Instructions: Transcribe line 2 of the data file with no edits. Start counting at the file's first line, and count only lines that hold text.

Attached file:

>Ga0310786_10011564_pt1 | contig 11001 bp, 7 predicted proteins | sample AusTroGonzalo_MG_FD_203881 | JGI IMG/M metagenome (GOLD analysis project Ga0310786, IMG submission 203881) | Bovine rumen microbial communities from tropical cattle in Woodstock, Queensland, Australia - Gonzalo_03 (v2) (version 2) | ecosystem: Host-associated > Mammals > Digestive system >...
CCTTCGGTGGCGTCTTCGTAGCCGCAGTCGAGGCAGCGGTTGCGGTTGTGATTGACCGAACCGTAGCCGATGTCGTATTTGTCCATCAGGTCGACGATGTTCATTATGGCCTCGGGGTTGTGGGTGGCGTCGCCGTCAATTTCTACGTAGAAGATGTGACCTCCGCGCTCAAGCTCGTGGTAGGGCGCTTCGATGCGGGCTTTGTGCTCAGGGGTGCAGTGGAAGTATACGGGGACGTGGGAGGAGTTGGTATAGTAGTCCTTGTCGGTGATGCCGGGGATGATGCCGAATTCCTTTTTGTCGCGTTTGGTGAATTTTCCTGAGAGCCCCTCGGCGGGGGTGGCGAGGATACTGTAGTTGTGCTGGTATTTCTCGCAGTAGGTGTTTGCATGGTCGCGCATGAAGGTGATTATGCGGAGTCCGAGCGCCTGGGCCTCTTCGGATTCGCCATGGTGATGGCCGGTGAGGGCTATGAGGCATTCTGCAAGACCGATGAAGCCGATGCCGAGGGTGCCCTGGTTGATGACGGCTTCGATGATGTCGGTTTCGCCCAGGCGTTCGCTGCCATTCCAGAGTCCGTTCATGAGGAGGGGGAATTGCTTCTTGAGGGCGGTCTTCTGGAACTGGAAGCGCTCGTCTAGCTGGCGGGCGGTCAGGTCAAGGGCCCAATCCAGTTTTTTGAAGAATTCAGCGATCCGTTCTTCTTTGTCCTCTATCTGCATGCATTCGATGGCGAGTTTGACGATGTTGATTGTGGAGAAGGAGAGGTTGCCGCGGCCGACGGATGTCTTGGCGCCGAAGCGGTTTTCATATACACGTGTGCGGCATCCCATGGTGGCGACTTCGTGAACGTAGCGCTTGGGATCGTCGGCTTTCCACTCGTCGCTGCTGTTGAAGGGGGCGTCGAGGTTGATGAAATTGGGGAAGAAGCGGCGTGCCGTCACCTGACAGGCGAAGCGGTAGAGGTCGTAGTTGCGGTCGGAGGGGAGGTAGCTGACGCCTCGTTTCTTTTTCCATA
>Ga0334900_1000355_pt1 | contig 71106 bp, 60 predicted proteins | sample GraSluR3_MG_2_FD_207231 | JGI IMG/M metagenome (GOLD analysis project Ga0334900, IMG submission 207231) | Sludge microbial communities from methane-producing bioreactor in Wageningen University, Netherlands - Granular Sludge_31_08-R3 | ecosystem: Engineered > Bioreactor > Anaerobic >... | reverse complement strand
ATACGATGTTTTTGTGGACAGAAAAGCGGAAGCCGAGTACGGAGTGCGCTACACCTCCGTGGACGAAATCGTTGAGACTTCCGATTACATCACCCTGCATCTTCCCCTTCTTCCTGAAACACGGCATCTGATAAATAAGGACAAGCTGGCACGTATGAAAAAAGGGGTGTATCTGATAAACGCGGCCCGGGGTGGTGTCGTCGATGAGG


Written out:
CCTTCGGTGGCGTCTTCGTAGCCGCAGTCGAGGCAGCGGTTGCGGTTGTGATTGACCGAACCGTAGCCGATGTCGTATTTGTCCATCAGGTCGACGATGTTCATTATGGCCTCGGGGTTGTGGGTGGCGTCGCCGTCAATTTCTACGTAGAAGATGTGACCTCCGCGCTCAAGCTCGTGGTAGGGCGCTTCGATGCGGGCTTTGTGCTCAGGGGTGCAGTGGAAGTATACGGGGACGTGGGAGGAGTTGGTATAGTAGTCCTTGTCGGTGATGCCGGGGATGATGCCGAATTCCTTTTTGTCGCGTTTGGTGAATTTTCCTGAGAGCCCCTCGGCGGGGGTGGCGAGGATACTGTAGTTGTGCTGGTATTTCTCGCAGTAGGTGTTTGCATGGTCGCGCATGAAGGTGATTATGCGGAGTCCGAGCGCCTGGGCCTCTTCGGATTCGCCATGGTGATGGCCGGTGAGGGCTATGAGGCATTCTGCAAGACCGATGAAGCCGATGCCGAGGGTGCCCTGGTTGATGACGGCTTCGATGATGTCGGTTTCGCCCAGGCGTTCGCTGCCATTCCAGAGTCCGTTCATGAGGAGGGGGAATTGCTTCTTGAGGGCGGTCTTCTGGAACTGGAAGCGCTCGTCTAGCTGGCGGGCGGTCAGGTCAAGGGCCCAATCCAGTTTTTTGAAGAATTCAGCGATCCGTTCTTCTTTGTCCTCTATCTGCATGCATTCGATGGCGAGTTTGACGATGTTGATTGTGGAGAAGGAGAGGTTGCCGCGGCCGACGGATGTCTTGGCGCCGAAGCGGTTTTCATATACACGTGTGCGGCATCCCATGGTGGCGACTTCGTGAACGTAGCGCTTGGGATCGTCGGCTTTCCACTCGTCGCTGCTGTTGAAGGGGGCGTCGAGGTTGATGAAATTGGGGAAGAAGCGGCGTGCCGTCACCTGACAGGCGAAGCGGTAGAGGTCGTAGTTGCGGTCGGAGGGGAGGTAGCTGACGCCTCGTTTCTTTTTCCATA